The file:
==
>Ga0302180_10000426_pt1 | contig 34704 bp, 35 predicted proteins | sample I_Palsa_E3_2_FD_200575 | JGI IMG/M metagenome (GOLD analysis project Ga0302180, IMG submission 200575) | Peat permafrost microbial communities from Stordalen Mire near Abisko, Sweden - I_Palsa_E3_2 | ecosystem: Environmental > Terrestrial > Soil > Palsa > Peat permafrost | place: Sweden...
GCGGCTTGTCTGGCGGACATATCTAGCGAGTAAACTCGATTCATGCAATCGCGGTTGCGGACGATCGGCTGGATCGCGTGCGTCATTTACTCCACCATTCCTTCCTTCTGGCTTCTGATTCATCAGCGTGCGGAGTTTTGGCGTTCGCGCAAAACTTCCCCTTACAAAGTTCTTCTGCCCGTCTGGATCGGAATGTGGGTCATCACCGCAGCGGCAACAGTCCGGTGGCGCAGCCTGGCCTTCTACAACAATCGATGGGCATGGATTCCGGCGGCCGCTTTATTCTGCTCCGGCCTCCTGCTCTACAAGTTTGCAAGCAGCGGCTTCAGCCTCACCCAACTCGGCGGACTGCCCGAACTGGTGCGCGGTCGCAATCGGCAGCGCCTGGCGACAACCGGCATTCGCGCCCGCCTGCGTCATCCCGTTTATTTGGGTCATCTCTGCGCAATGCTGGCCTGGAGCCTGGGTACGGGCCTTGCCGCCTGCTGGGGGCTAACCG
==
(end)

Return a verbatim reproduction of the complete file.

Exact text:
>Ga0302180_10000426_pt1 | contig 34704 bp, 35 predicted proteins | sample I_Palsa_E3_2_FD_200575 | JGI IMG/M metagenome (GOLD analysis project Ga0302180, IMG submission 200575) | Peat permafrost microbial communities from Stordalen Mire near Abisko, Sweden - I_Palsa_E3_2 | ecosystem: Environmental > Terrestrial > Soil > Palsa > Peat permafrost | place: Sweden...
GCGGCTTGTCTGGCGGACATATCTAGCGAGTAAACTCGATTCATGCAATCGCGGTTGCGGACGATCGGCTGGATCGCGTGCGTCATTTACTCCACCATTCCTTCCTTCTGGCTTCTGATTCATCAGCGTGCGGAGTTTTGGCGTTCGCGCAAAACTTCCCCTTACAAAGTTCTTCTGCCCGTCTGGATCGGAATGTGGGTCATCACCGCAGCGGCAACAGTCCGGTGGCGCAGCCTGGCCTTCTACAACAATCGATGGGCATGGATTCCGGCGGCCGCTTTATTCTGCTCCGGCCTCCTGCTCTACAAGTTTGCAAGCAGCGGCTTCAGCCTCACCCAACTCGGCGGACTGCCCGAACTGGTGCGCGGTCGCAATCGGCAGCGCCTGGCGACAACCGGCATTCGCGCCCGCCTGCGTCATCCCGTTTATTTGGGTCATCTCTGCGCAATGCTGGCCTGGAGCCTGGGTACGGGCCTTGCCGCCTGCTGGGGGCTAACCG